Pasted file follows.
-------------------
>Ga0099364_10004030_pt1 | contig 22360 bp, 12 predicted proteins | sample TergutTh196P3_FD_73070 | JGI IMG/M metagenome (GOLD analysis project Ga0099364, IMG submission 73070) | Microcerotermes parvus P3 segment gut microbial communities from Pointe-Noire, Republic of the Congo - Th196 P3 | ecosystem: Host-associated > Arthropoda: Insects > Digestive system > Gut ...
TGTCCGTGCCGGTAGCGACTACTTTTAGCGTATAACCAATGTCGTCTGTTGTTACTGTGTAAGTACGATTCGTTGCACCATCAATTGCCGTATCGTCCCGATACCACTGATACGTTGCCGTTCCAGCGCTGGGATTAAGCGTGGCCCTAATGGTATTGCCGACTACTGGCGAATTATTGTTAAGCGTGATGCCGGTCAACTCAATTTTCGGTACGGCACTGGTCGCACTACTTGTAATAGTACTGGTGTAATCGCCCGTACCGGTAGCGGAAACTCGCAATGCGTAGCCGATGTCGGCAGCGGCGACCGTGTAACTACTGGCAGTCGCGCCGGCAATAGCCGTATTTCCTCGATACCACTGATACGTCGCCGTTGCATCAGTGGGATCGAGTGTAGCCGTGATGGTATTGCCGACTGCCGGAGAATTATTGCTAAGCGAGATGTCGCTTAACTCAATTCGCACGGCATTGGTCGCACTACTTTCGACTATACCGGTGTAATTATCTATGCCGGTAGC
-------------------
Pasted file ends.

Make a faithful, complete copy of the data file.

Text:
>Ga0099364_10004030_pt1 | contig 22360 bp, 12 predicted proteins | sample TergutTh196P3_FD_73070 | JGI IMG/M metagenome (GOLD analysis project Ga0099364, IMG submission 73070) | Microcerotermes parvus P3 segment gut microbial communities from Pointe-Noire, Republic of the Congo - Th196 P3 | ecosystem: Host-associated > Arthropoda: Insects > Digestive system > Gut ...
TGTCCGTGCCGGTAGCGACTACTTTTAGCGTATAACCAATGTCGTCTGTTGTTACTGTGTAAGTACGATTCGTTGCACCATCAATTGCCGTATCGTCCCGATACCACTGATACGTTGCCGTTCCAGCGCTGGGATTAAGCGTGGCCCTAATGGTATTGCCGACTACTGGCGAATTATTGTTAAGCGTGATGCCGGTCAACTCAATTTTCGGTACGGCACTGGTCGCACTACTTGTAATAGTACTGGTGTAATCGCCCGTACCGGTAGCGGAAACTCGCAATGCGTAGCCGATGTCGGCAGCGGCGACCGTGTAACTACTGGCAGTCGCGCCGGCAATAGCCGTATTTCCTCGATACCACTGATACGTCGCCGTTGCATCAGTGGGATCGAGTGTAGCCGTGATGGTATTGCCGACTGCCGGAGAATTATTGCTAAGCGAGATGTCGCTTAACTCAATTCGCACGGCATTGGTCGCACTACTTTCGACTATACCGGTGTAATTATCTATGCCGGTAGC